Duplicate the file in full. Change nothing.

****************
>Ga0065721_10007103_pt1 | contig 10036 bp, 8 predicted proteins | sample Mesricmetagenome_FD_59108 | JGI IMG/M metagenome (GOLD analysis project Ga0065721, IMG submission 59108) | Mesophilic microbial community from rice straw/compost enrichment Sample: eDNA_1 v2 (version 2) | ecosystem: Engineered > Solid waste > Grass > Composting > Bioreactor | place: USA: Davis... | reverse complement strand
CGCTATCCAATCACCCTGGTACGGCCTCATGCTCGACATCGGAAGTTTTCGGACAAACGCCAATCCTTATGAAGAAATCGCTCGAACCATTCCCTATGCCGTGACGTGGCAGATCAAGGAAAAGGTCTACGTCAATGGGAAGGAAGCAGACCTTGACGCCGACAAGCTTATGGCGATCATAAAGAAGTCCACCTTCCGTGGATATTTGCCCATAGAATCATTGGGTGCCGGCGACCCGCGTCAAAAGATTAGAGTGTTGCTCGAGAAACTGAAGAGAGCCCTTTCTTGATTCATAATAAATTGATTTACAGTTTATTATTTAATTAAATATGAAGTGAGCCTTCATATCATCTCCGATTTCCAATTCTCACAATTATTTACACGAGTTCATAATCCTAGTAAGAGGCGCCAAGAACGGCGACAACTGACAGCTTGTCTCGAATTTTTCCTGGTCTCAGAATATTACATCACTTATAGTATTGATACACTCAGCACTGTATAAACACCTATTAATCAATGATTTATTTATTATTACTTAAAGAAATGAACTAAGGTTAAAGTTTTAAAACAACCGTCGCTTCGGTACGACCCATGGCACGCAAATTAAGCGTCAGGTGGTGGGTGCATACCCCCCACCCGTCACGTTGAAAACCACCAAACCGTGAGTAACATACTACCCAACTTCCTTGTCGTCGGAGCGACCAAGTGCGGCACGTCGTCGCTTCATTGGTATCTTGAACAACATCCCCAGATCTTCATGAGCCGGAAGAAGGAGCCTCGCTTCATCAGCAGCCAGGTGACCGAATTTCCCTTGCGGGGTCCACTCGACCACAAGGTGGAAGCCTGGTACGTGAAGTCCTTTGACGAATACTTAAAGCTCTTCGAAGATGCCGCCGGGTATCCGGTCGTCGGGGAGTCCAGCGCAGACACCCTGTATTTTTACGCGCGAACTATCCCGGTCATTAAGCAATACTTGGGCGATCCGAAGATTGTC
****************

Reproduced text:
>Ga0065721_10007103_pt1 | contig 10036 bp, 8 predicted proteins | sample Mesricmetagenome_FD_59108 | JGI IMG/M metagenome (GOLD analysis project Ga0065721, IMG submission 59108) | Mesophilic microbial community from rice straw/compost enrichment Sample: eDNA_1 v2 (version 2) | ecosystem: Engineered > Solid waste > Grass > Composting > Bioreactor | place: USA: Davis... | reverse complement strand
CGCTATCCAATCACCCTGGTACGGCCTCATGCTCGACATCGGAAGTTTTCGGACAAACGCCAATCCTTATGAAGAAATCGCTCGAACCATTCCCTATGCCGTGACGTGGCAGATCAAGGAAAAGGTCTACGTCAATGGGAAGGAAGCAGACCTTGACGCCGACAAGCTTATGGCGATCATAAAGAAGTCCACCTTCCGTGGATATTTGCCCATAGAATCATTGGGTGCCGGCGACCCGCGTCAAAAGATTAGAGTGTTGCTCGAGAAACTGAAGAGAGCCCTTTCTTGATTCATAATAAATTGATTTACAGTTTATTATTTAATTAAATATGAAGTGAGCCTTCATATCATCTCCGATTTCCAATTCTCACAATTATTTACACGAGTTCATAATCCTAGTAAGAGGCGCCAAGAACGGCGACAACTGACAGCTTGTCTCGAATTTTTCCTGGTCTCAGAATATTACATCACTTATAGTATTGATACACTCAGCACTGTATAAACACCTATTAATCAATGATTTATTTATTATTACTTAAAGAAATGAACTAAGGTTAAAGTTTTAAAACAACCGTCGCTTCGGTACGACCCATGGCACGCAAATTAAGCGTCAGGTGGTGGGTGCATACCCCCCACCCGTCACGTTGAAAACCACCAAACCGTGAGTAACATACTACCCAACTTCCTTGTCGTCGGAGCGACCAAGTGCGGCACGTCGTCGCTTCATTGGTATCTTGAACAACATCCCCAGATCTTCATGAGCCGGAAGAAGGAGCCTCGCTTCATCAGCAGCCAGGTGACCGAATTTCCCTTGCGGGGTCCACTCGACCACAAGGTGGAAGCCTGGTACGTGAAGTCCTTTGACGAATACTTAAAGCTCTTCGAAGATGCCGCCGGGTATCCGGTCGTCGGGGAGTCCAGCGCAGACACCCTGTATTTTTACGCGCGAACTATCCCGGTCATTAAGCAATACTTGGGCGATCCGAAGATTGTC